Wednesday, December 3, 2014

Oh hey, would you look at that, it's December. Time for a song.

Last year I spent the entire month of December nitpicking Christmas carols (I'd try to link to each one, but it would pretty much mean every word in this sentence is a hyperlink and that would just be terrible).

There is one thing that a family member suggested which caught my attention though.  Something I regularly give too much thought to (as opposed to everything else I give too much thought to) is the song The Twelve Days Of Christmas.

This song, every time I hear it, has me questioning so much about its logic and structure.

For instance, if you go based on how the song is actually written, by the end of it your true love gave you just as many partridges in pear trees as he did drummers drumming.  I really, really hope you like pears.  And partridges.

Now, PNC Wealth Management has already done a lot of the hard work and came up with the "definitive" list of how much each item would cost (as well as what it cost back in 2013, they've been doing this for about 30 years now).  It's interesting to note that the price of swans has skyrocketed in the past year.  Something I just happen to know is that swans are rather hard to reliably breed and don't tend to do anywhere near as well as chickens, so the supply tends to vary a lot.   Overall, though, there aren't that many changes, and the price difference total between last year and this year is approximately one percent.


I'm pretty sure we can go deeper into this.

Let's start with one I've taken the time to dig into before: lords a leapin'.

Now, "lord" could mean a lot of things.  Maybe you hired employees from Lord & Taylor to prance around for you, maybe you hired ten people named Lord to jump up and down.  If you take into account the fact that this happens for three days, did you hire a total of thirty "lords" or just have ten do their performance three times?

What if you want an actual "Lord," as in someone from English nobility?

Well, good luck with that.  Despite my research into attempts to hire British royalty to show up at parties and events, it doesn't seem likely you'd get anybody with an actual honorary title that's worth anything to show up for your loved one, much less three times, and much less ten of them.

Now, I know what you're saying.  You're saying, "but Erik, isn't it possible to buy a title?  I could just gather up ten of my friends, buy them titles, and then have them jump around like idiots for the cost of two six packs with two beers left over for me and my true love."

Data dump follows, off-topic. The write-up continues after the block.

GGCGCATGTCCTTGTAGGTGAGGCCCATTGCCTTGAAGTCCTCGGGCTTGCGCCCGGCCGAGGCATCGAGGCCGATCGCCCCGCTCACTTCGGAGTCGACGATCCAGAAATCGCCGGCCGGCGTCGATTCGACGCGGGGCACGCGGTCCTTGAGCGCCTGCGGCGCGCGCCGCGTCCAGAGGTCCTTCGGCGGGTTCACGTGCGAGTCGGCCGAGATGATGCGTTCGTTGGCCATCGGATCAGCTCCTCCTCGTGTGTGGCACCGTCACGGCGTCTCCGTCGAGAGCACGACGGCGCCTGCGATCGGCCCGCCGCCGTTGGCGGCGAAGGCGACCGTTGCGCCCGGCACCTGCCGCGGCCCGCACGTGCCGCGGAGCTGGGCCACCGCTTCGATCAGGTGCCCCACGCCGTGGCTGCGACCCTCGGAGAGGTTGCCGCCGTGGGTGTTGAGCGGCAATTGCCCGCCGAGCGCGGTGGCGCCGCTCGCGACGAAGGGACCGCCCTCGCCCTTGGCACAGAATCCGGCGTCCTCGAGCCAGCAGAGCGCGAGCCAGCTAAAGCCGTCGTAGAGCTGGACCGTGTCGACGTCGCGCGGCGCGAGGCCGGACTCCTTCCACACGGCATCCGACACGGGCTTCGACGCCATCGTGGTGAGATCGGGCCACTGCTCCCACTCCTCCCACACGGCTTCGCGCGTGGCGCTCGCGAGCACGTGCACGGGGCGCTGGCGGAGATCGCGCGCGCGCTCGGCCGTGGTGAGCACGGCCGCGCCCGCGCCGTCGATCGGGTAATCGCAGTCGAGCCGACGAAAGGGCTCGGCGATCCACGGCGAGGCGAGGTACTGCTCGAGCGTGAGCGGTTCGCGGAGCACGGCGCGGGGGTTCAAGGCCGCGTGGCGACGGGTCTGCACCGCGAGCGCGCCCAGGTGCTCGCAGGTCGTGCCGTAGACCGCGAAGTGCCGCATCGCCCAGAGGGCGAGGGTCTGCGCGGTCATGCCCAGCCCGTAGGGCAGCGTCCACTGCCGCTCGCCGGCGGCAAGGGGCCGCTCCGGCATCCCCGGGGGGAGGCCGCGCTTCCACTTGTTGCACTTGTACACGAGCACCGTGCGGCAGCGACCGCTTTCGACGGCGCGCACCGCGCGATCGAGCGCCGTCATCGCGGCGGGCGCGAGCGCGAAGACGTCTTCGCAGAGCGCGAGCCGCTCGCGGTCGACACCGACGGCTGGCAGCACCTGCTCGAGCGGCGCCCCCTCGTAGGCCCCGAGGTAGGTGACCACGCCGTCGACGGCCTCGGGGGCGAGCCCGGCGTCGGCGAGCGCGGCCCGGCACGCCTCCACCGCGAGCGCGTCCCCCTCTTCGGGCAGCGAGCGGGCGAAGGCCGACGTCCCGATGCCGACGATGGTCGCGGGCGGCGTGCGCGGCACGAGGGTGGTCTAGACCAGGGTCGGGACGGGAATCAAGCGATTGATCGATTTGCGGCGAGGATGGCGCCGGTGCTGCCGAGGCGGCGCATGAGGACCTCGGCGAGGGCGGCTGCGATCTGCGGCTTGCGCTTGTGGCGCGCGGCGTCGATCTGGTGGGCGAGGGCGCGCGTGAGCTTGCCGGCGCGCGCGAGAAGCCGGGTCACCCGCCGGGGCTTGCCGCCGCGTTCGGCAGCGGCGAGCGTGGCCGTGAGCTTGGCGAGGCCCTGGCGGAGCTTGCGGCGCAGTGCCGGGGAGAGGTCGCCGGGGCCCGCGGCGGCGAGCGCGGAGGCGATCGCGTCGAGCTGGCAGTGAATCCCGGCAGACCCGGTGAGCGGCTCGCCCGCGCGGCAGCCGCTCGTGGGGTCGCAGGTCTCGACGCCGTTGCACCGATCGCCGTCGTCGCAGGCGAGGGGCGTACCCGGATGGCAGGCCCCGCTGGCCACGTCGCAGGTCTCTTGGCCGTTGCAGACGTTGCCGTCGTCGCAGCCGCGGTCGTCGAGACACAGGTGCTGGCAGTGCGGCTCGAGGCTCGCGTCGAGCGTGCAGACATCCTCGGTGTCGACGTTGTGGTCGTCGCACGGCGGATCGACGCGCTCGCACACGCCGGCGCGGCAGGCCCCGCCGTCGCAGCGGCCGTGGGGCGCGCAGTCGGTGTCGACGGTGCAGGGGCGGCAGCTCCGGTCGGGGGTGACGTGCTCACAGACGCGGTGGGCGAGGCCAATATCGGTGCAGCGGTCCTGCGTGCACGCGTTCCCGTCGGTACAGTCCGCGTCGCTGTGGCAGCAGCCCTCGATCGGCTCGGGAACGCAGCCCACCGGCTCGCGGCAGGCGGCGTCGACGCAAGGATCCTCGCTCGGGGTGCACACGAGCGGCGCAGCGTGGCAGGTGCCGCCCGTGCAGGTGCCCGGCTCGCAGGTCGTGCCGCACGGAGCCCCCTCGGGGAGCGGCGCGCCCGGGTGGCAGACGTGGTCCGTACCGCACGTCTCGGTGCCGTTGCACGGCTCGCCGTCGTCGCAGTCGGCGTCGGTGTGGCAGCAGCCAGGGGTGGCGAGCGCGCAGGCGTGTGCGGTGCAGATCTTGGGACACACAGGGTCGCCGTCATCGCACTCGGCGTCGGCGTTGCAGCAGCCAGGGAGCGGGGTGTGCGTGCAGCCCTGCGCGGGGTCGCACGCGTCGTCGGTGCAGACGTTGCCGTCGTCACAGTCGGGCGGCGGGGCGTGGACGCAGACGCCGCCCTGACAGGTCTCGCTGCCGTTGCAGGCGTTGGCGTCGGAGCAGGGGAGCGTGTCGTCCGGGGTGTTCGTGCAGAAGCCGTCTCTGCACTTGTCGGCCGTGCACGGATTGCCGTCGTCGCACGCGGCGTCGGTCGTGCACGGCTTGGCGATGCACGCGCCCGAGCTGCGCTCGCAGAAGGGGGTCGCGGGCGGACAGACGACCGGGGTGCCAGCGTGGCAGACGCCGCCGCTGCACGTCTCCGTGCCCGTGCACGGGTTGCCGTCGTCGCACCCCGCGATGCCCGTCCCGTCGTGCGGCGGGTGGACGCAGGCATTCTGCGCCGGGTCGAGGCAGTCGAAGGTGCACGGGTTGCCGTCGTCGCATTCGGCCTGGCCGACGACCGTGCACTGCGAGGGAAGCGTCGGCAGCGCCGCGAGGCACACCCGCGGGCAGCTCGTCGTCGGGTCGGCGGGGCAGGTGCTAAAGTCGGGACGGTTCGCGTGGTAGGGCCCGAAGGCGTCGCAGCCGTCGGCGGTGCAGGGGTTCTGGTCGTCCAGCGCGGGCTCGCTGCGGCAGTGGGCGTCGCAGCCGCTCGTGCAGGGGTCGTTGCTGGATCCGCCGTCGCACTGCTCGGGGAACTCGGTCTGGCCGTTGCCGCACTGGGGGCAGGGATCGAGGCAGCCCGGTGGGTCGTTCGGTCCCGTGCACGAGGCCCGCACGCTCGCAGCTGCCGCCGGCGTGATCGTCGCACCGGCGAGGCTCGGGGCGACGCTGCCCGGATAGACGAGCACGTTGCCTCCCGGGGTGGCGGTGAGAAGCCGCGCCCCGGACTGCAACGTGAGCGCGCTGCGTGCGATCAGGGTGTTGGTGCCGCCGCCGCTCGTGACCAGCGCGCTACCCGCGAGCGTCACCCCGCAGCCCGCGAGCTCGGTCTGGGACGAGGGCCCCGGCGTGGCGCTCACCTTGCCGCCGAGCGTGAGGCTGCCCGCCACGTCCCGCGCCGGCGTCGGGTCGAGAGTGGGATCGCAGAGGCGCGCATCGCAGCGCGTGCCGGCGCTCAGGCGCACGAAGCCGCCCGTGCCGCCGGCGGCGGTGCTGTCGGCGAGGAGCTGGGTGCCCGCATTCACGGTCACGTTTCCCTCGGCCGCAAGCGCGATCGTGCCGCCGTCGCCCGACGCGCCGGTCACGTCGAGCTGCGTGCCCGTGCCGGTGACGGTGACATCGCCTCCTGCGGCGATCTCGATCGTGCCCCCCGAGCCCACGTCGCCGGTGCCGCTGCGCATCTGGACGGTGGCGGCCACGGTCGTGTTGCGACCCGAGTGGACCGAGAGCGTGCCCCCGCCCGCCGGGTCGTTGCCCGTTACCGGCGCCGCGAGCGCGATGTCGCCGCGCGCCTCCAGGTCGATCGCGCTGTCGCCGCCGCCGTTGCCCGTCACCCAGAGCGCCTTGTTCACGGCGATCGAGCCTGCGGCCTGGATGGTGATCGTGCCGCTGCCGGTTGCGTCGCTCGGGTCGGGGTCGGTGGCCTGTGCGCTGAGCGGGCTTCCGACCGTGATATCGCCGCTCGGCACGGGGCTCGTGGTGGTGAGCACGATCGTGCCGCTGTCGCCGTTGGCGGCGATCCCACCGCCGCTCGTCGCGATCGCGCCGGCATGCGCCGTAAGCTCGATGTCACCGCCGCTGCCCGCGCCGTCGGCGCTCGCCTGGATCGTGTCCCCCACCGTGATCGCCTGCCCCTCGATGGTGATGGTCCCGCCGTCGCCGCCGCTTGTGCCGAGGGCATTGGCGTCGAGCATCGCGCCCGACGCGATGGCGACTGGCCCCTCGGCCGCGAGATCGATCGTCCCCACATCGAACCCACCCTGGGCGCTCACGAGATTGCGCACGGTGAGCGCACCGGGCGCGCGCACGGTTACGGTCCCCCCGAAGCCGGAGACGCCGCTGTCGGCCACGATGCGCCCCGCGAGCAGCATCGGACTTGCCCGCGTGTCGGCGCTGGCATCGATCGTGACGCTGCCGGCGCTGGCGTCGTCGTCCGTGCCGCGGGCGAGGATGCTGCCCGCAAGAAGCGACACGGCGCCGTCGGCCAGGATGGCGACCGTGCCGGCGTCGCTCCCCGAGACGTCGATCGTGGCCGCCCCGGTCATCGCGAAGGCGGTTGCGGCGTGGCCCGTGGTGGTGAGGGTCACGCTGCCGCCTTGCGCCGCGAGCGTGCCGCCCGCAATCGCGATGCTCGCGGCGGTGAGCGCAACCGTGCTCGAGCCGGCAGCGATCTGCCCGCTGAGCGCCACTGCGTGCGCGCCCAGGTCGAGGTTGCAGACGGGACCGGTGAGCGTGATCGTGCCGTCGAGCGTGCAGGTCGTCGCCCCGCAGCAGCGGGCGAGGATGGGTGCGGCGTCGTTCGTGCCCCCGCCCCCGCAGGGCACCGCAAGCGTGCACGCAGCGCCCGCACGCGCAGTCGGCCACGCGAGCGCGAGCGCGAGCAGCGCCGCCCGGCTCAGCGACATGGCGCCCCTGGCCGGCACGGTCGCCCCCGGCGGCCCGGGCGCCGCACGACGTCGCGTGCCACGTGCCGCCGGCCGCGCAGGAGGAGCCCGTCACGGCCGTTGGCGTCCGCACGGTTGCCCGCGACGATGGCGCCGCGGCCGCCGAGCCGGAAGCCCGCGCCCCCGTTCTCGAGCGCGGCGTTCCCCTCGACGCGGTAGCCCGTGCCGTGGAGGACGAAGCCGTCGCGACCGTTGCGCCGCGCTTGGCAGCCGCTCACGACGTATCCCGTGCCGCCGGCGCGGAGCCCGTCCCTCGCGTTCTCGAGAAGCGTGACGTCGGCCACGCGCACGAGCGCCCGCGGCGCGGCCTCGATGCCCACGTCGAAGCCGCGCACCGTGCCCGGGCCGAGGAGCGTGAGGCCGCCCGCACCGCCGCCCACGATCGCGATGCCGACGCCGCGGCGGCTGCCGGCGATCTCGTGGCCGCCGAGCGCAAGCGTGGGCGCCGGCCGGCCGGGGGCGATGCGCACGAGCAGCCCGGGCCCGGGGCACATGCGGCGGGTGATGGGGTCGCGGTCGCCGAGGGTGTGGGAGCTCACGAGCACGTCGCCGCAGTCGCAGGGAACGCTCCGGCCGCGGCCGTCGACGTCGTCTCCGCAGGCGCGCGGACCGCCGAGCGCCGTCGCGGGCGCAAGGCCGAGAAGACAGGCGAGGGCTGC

To which I say, "yes, but they won't be fully recognized "lords.""

You can buy a "lord" title from companies in England for anywhere from £18.95 to several thousand pounds, but what you're essentially buying is something you could just type up and print out on your own computer.  There's no official registry of "lords" in England, but by all appearances they know a real one when they see one.  You won't be able to just slap down money and expect to be able to hold the Queen's hand during a coronation ceremony.

Each organization claims to be the most "authentic" one, and one of the loudest and most impressive if the Manorial Society, which is an auction house that sells out titles for tens of thousands of pounds.  Prices seem to start in the £5,000 range.

One interesting thing about the Manorial Society is that they're currently offering feudal "lord and ladyship" titles for auction, however it's important to note that these are essentially meaningless since the feudal system was abolished back in 1660.  It'd be like owning a slip of paper stating you're the King of America, for all intents and purposes.

But here's the key thing.  You're trying to buy your way into British nobledom, and that's against the law.  Other countries have also outlawed buying official titles, such as Italy and Norway.  Most other countries don't bother, because it's absolutely meaningless since they only held any importance back when the country was a monarchy.  If you buy a title and wave it around in France, you'll be laughed out of the country.  Or mugged.

So, needless to say, buying an actual "lord" is pretty much not happening, and the same could possibly be said for hiring dancing "ladies" if you wanted the same nobility.  But we'll get to them another day.

If your true love was somehow able to gather together ten authentic "Lords" to dance and jump for you (as opposed to simply doing track hurdles or something), odds are your true love is already ridiculously powerful.  You might want to seriously start balancing out the power, wealth, and fame that would come to you against whatever is holding you back from accepting whatever weird marriage proposal this true love of yours is attempting to do with this gift offering.

I mean, why else would you give someone all this stuff for twelve consecutive days if you weren't trying to essentially get them to agree to marry you?

Tomorrow it'll be a regular topic, but I'll be sure to include an addendum as I over-analyze something else being given.

My Google search history for this month is going to be so weird.

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